But Gates endorsed a new bomber program in 2010 – while Cartwright was still VC of the JCS still the frontrunner for Chairman. He did so after the DOD’s 2010 QDR, in a holistic analysis, found a real need for the NGB. Gates consequently requested 200 mn for the NGB in the FY2011 defense budget – a year earlier than Axe claims. Meanwhile, the CSBA, which Axe likes to quote, found in its own holistic, impartial analysis, that 100 NGBs are indeed very much needed, and that without them, the USAF will lose its long range penetration capability when the B-2 loses its.

Gates has reaffirmed the need for the NGB several times since then, as has his successor, two successive CSAFs, Air Force Secretary Michael Donley, multiple retired USAF generals, and analysts from the CSBA, the Heritage Foundation, the National Defense University, and other entities.

And if Leon Panetta, faced with a $487 bn (and potentially $1 trillion) cut to his department’s budget took care to find money for the NGB, it must be worth it.

No, the NGB will not be on the chopping block in the 2020s. This program is too important for the USAF, and there’s a clear requirement for it. If anything gets cancelled, it will be the F-35, which can’t do long range strike and is not truly stealthy.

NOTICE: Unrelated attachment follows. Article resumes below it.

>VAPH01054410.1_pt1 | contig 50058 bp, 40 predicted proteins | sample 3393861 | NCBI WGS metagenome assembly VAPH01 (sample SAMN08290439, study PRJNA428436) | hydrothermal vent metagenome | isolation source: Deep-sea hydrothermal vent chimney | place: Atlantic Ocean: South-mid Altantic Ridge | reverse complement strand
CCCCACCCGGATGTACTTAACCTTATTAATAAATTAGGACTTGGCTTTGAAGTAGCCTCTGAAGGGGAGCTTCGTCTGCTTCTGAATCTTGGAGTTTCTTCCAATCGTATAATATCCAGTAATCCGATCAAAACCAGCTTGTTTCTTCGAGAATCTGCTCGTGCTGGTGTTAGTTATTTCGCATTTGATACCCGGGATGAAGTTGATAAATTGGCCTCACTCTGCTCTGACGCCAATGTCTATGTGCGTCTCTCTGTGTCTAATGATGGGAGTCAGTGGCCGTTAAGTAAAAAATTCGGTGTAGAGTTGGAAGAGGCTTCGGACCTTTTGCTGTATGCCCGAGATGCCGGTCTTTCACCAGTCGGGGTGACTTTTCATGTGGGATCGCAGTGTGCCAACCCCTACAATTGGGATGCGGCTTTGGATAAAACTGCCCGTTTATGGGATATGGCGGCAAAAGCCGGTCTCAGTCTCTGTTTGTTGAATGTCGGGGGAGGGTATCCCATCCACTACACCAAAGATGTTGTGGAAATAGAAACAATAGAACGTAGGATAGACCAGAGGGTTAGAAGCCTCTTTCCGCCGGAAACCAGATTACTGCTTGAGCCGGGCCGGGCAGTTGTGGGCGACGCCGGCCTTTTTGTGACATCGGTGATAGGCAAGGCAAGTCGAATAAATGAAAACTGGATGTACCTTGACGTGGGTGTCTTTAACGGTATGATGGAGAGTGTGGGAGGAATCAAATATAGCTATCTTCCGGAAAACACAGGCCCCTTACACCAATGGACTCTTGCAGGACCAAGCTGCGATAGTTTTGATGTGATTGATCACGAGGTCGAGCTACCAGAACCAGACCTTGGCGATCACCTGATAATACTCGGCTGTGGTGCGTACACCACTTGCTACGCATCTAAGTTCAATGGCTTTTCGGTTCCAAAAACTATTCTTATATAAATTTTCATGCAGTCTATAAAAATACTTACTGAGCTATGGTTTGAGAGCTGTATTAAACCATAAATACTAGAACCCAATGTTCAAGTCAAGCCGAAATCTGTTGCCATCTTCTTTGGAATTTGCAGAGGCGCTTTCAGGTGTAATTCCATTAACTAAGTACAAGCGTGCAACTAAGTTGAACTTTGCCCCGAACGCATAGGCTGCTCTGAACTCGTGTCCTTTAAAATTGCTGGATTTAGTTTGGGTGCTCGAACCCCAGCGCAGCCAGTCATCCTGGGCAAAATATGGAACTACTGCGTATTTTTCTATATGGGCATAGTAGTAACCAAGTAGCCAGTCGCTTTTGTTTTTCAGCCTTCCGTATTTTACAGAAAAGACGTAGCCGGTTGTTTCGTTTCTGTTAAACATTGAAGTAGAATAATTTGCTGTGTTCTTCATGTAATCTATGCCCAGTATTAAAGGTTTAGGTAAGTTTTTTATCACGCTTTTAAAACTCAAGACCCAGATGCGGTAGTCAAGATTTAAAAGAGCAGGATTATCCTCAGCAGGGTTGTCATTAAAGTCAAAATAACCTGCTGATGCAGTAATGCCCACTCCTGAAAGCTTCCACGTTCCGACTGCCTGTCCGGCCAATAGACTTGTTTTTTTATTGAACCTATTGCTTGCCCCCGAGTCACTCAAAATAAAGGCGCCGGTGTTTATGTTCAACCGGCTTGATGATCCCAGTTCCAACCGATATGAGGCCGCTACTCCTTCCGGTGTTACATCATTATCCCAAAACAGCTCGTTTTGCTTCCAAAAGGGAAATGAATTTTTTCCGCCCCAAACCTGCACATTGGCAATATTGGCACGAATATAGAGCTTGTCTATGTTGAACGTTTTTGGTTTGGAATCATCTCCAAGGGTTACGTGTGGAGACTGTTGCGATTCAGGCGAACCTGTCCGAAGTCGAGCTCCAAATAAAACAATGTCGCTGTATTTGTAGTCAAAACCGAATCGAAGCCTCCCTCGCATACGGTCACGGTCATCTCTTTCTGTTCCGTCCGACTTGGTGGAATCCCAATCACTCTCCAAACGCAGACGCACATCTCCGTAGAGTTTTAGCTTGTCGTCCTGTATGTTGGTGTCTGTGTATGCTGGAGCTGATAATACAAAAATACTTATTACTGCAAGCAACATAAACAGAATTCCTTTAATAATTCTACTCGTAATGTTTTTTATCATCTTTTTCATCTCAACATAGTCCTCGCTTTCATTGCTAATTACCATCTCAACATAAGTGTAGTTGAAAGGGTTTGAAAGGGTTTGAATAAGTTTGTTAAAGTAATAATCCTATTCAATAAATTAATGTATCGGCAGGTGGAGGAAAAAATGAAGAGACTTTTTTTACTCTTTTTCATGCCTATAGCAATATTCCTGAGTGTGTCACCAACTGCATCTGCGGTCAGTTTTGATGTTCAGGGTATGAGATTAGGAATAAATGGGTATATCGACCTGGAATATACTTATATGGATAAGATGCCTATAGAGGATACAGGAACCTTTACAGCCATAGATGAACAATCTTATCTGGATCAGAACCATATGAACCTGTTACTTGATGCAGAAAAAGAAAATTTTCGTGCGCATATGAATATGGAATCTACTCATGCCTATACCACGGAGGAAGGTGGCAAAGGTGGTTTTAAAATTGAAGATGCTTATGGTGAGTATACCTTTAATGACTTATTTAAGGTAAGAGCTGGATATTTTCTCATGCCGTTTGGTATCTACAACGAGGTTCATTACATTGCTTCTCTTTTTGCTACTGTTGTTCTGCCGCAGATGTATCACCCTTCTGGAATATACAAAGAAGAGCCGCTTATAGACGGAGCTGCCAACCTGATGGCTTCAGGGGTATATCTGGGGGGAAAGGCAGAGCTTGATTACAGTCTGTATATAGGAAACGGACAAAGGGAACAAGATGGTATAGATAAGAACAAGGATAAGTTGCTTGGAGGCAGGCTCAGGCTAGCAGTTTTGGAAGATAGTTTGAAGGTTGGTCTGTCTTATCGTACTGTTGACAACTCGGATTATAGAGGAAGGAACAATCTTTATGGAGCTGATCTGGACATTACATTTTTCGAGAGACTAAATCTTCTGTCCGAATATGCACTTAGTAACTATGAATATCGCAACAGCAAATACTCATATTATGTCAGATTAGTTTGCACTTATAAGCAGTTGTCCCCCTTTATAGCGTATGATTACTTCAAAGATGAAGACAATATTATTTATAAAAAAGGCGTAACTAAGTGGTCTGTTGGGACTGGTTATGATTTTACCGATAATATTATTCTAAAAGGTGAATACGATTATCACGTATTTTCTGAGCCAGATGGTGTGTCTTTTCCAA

The Next Generation Bomber is needed, and fast.

Chinese ‘Angel’ Rescues 30 Abandoned Babies

Translationg: ‘It is forbidden to discriminate against, mistreat or abandon baby girls’

The story of a Chinese ‘angel’ has come to the international stage after details of her rescue of 30 abandoned Chinese babies came to light.

Hailed as a hero, Lou Xiaoying, now 88 and suffering from kidney failure, found and helped raise 30 abandoned Chinese babies in the Eastern China as she struggled to make a living recycling rubbish.

The first child was found in 1972. She and her husband kept four children and passed others on to family and friends. Her youngest son Zhan Qilin, now 7, was found when Lou was 82.

DailyMail: “Even though I was already getting old I could not simply ignore the baby and leave him to die in the trash. He looked so sweet and so needy. I had to take him home with me,” she said.

I took him back to our home, which is a very small modest house in the countryside and nursed him to health. He is now a thriving little boy, who is happy and healthy.

My older children all help look after Zhang Qilin, he is very special to all of us. I named him after the Chinese word for rare and precious.”

China introduced its ‘policy of birth planning’ in 1978 to slow the country’s population explosion. Married couples are restricted to having one child. Those who follow the rules can receive an additional month’s salary every year until the child turns 14. The Chinese government claims that the policy has probably prevented more than 400 million births and in 2010 it was reported that for every 120 boys born there are 100 girls.